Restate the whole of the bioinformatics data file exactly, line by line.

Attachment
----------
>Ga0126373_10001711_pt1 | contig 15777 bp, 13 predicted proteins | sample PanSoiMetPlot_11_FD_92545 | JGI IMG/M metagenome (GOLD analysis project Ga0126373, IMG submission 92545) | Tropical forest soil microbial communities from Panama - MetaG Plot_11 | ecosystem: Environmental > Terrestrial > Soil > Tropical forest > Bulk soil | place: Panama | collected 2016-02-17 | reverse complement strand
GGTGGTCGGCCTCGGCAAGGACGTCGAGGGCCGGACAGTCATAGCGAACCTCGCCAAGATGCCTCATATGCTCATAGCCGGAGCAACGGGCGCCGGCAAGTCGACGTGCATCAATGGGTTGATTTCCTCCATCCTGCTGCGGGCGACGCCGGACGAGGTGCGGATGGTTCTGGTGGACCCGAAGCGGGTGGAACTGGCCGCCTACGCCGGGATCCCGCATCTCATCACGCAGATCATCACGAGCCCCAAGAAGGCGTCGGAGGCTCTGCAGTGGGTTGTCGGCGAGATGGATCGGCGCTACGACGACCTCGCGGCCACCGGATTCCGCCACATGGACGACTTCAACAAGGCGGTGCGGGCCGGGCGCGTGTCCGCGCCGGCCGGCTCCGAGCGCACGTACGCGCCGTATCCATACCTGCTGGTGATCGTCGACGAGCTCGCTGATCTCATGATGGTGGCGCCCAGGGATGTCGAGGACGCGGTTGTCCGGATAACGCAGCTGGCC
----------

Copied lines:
>Ga0126373_10001711_pt1 | contig 15777 bp, 13 predicted proteins | sample PanSoiMetPlot_11_FD_92545 | JGI IMG/M metagenome (GOLD analysis project Ga0126373, IMG submission 92545) | Tropical forest soil microbial communities from Panama - MetaG Plot_11 | ecosystem: Environmental > Terrestrial > Soil > Tropical forest > Bulk soil | place: Panama | collected 2016-02-17 | reverse complement strand
GGTGGTCGGCCTCGGCAAGGACGTCGAGGGCCGGACAGTCATAGCGAACCTCGCCAAGATGCCTCATATGCTCATAGCCGGAGCAACGGGCGCCGGCAAGTCGACGTGCATCAATGGGTTGATTTCCTCCATCCTGCTGCGGGCGACGCCGGACGAGGTGCGGATGGTTCTGGTGGACCCGAAGCGGGTGGAACTGGCCGCCTACGCCGGGATCCCGCATCTCATCACGCAGATCATCACGAGCCCCAAGAAGGCGTCGGAGGCTCTGCAGTGGGTTGTCGGCGAGATGGATCGGCGCTACGACGACCTCGCGGCCACCGGATTCCGCCACATGGACGACTTCAACAAGGCGGTGCGGGCCGGGCGCGTGTCCGCGCCGGCCGGCTCCGAGCGCACGTACGCGCCGTATCCATACCTGCTGGTGATCGTCGACGAGCTCGCTGATCTCATGATGGTGGCGCCCAGGGATGTCGAGGACGCGGTTGTCCGGATAACGCAGCTGGCC